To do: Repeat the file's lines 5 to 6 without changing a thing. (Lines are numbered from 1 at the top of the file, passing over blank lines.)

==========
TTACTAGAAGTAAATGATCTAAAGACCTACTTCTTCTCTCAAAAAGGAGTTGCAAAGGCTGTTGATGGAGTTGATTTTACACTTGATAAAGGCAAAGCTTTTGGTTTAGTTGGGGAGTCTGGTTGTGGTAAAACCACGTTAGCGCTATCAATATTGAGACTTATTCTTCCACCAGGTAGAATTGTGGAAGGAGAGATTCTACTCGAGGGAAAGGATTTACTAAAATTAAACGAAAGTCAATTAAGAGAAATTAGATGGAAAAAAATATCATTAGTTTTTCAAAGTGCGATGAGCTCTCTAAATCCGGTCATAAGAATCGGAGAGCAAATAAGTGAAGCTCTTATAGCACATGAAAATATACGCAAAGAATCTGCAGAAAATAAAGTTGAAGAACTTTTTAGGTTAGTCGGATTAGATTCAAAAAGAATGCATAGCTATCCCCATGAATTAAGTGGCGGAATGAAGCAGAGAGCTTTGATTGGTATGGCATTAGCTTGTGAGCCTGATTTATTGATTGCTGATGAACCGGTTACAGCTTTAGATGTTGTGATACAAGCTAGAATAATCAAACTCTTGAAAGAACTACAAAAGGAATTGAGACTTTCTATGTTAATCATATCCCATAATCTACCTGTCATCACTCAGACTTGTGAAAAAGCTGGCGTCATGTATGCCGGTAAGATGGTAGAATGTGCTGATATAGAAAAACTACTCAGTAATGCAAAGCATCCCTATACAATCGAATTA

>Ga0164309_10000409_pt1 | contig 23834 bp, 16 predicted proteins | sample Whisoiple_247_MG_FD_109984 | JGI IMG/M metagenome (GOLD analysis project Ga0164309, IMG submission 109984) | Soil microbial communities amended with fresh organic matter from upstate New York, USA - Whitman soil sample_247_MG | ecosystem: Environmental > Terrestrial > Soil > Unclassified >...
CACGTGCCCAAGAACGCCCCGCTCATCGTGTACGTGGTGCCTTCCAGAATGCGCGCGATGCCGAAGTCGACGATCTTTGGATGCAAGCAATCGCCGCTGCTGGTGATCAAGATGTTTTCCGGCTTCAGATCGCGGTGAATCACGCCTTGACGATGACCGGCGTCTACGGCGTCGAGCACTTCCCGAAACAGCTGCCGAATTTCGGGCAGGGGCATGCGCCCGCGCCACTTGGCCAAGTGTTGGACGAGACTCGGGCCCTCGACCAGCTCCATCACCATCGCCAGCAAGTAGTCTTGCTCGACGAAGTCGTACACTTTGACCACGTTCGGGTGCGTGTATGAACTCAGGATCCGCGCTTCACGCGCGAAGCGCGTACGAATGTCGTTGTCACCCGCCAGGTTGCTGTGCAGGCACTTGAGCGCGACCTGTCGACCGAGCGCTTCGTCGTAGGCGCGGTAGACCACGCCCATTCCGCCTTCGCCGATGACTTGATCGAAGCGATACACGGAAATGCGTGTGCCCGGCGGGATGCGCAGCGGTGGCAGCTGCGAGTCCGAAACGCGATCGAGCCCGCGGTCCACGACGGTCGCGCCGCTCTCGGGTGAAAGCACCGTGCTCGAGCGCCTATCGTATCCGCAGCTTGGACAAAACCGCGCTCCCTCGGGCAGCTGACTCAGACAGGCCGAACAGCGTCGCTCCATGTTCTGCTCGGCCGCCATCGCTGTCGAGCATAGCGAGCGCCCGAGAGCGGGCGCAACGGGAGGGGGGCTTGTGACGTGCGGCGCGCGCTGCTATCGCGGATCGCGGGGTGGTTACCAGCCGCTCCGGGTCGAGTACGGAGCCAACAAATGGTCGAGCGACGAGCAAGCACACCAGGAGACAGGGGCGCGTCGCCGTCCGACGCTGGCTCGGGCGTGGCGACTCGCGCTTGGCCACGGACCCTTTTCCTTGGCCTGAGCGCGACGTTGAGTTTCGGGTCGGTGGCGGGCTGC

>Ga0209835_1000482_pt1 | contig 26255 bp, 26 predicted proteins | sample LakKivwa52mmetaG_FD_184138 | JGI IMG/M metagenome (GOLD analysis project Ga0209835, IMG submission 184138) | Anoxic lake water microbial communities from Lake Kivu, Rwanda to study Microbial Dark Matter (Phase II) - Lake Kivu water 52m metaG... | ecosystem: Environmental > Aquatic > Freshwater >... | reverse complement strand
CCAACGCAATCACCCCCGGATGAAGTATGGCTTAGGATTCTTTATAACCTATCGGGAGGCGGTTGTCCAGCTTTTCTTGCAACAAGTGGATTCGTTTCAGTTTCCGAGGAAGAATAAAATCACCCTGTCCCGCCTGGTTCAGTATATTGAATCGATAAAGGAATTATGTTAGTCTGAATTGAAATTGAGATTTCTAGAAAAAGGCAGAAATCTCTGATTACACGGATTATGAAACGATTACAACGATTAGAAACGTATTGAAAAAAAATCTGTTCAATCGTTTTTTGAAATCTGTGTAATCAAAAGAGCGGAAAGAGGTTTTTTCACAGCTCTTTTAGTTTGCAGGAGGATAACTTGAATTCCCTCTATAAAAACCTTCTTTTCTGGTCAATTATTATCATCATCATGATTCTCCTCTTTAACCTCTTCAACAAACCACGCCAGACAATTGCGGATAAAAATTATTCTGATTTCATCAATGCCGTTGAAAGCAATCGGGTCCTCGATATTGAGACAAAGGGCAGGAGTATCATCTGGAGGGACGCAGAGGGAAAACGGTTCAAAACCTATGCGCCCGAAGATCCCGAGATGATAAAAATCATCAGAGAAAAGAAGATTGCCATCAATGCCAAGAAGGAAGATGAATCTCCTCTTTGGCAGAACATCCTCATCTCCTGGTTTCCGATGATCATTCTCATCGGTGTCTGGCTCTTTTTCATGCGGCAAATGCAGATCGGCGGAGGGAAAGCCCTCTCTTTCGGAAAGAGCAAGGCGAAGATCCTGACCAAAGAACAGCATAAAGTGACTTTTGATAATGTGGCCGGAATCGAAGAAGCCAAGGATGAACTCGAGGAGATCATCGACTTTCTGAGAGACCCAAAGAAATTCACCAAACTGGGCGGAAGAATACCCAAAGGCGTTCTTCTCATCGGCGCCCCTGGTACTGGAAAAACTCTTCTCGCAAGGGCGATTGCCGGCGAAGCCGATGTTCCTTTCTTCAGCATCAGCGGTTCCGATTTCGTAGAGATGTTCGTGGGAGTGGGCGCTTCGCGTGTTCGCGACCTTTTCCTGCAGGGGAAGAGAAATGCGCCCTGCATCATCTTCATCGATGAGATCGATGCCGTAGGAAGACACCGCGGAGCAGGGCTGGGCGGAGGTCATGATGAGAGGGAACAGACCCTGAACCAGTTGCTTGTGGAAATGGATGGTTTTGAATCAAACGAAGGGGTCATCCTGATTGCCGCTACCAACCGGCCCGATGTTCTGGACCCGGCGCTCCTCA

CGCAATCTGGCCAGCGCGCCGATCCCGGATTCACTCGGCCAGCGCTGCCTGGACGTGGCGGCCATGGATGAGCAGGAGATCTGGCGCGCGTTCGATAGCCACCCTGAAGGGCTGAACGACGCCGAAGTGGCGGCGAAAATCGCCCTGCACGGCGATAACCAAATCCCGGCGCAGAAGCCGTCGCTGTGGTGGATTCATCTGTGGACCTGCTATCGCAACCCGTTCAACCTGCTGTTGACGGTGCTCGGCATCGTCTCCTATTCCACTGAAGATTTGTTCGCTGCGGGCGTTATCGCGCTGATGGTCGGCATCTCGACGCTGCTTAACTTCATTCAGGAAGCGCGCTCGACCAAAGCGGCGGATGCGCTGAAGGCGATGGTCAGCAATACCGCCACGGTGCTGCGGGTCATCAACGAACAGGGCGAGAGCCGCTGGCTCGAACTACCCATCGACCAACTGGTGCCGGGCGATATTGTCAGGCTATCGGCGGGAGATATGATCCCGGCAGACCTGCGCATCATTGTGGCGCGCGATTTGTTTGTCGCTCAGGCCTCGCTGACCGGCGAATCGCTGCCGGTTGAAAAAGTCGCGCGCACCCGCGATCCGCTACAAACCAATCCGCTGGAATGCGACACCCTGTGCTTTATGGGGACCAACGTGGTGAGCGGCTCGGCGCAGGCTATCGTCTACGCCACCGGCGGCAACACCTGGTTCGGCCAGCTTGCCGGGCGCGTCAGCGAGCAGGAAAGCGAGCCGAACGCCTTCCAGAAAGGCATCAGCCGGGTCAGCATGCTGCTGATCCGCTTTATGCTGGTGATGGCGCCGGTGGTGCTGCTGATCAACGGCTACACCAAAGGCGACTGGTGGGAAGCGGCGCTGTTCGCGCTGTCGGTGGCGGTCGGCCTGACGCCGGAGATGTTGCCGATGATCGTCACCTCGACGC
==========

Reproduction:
CCAACGCAATCACCCCCGGATGAAGTATGGCTTAGGATTCTTTATAACCTATCGGGAGGCGGTTGTCCAGCTTTTCTTGCAACAAGTGGATTCGTTTCAGTTTCCGAGGAAGAATAAAATCACCCTGTCCCGCCTGGTTCAGTATATTGAATCGATAAAGGAATTATGTTAGTCTGAATTGAAATTGAGATTTCTAGAAAAAGGCAGAAATCTCTGATTACACGGATTATGAAACGATTACAACGATTAGAAACGTATTGAAAAAAAATCTGTTCAATCGTTTTTTGAAATCTGTGTAATCAAAAGAGCGGAAAGAGGTTTTTTCACAGCTCTTTTAGTTTGCAGGAGGATAACTTGAATTCCCTCTATAAAAACCTTCTTTTCTGGTCAATTATTATCATCATCATGATTCTCCTCTTTAACCTCTTCAACAAACCACGCCAGACAATTGCGGATAAAAATTATTCTGATTTCATCAATGCCGTTGAAAGCAATCGGGTCCTCGATATTGAGACAAAGGGCAGGAGTATCATCTGGAGGGACGCAGAGGGAAAACGGTTCAAAACCTATGCGCCCGAAGATCCCGAGATGATAAAAATCATCAGAGAAAAGAAGATTGCCATCAATGCCAAGAAGGAAGATGAATCTCCTCTTTGGCAGAACATCCTCATCTCCTGGTTTCCGATGATCATTCTCATCGGTGTCTGGCTCTTTTTCATGCGGCAAATGCAGATCGGCGGAGGGAAAGCCCTCTCTTTCGGAAAGAGCAAGGCGAAGATCCTGACCAAAGAACAGCATAAAGTGACTTTTGATAATGTGGCCGGAATCGAAGAAGCCAAGGATGAACTCGAGGAGATCATCGACTTTCTGAGAGACCCAAAGAAATTCACCAAACTGGGCGGAAGAATACCCAAAGGCGTTCTTCTCATCGGCGCCCCTGGTACTGGAAAAACTCTTCTCGCAAGGGCGATTGCCGGCGAAGCCGATGTTCCTTTCTTCAGCATCAGCGGTTCCGATTTCGTAGAGATGTTCGTGGGAGTGGGCGCTTCGCGTGTTCGCGACCTTTTCCTGCAGGGGAAGAGAAATGCGCCCTGCATCATCTTCATCGATGAGATCGATGCCGTAGGAAGACACCGCGGAGCAGGGCTGGGCGGAGGTCATGATGAGAGGGAACAGACCCTGAACCAGTTGCTTGTGGAAATGGATGGTTTTGAATCAAACGAAGGGGTCATCCTGATTGCCGCTACCAACCGGCCCGATGTTCTGGACCCGGCGCTCCTCA

CGCAATCTGGCCAGCGCGCCGATCCCGGATTCACTCGGCCAGCGCTGCCTGGACGTGGCGGCCATGGATGAGCAGGAGATCTGGCGCGCGTTCGATAGCCACCCTGAAGGGCTGAACGACGCCGAAGTGGCGGCGAAAATCGCCCTGCACGGCGATAACCAAATCCCGGCGCAGAAGCCGTCGCTGTGGTGGATTCATCTGTGGACCTGCTATCGCAACCCGTTCAACCTGCTGTTGACGGTGCTCGGCATCGTCTCCTATTCCACTGAAGATTTGTTCGCTGCGGGCGTTATCGCGCTGATGGTCGGCATCTCGACGCTGCTTAACTTCATTCAGGAAGCGCGCTCGACCAAAGCGGCGGATGCGCTGAAGGCGATGGTCAGCAATACCGCCACGGTGCTGCGGGTCATCAACGAACAGGGCGAGAGCCGCTGGCTCGAACTACCCATCGACCAACTGGTGCCGGGCGATATTGTCAGGCTATCGGCGGGAGATATGATCCCGGCAGACCTGCGCATCATTGTGGCGCGCGATTTGTTTGTCGCTCAGGCCTCGCTGACCGGCGAATCGCTGCCGGTTGAAAAAGTCGCGCGCACCCGCGATCCGCTACAAACCAATCCGCTGGAATGCGACACCCTGTGCTTTATGGGGACCAACGTGGTGAGCGGCTCGGCGCAGGCTATCGTCTACGCCACCGGCGGCAACACCTGGTTCGGCCAGCTTGCCGGGCGCGTCAGCGAGCAGGAAAGCGAGCCGAACGCCTTCCAGAAAGGCATCAGCCGGGTCAGCATGCTGCTGATCCGCTTTATGCTGGTGATGGCGCCGGTGGTGCTGCTGATCAACGGCTACACCAAAGGCGACTGGTGGGAAGCGGCGCTGTTCGCGCTGTCGGTGGCGGTCGGCCTGACGCCGGAGATGTTGCCGATGATCGTCACCTCGACGC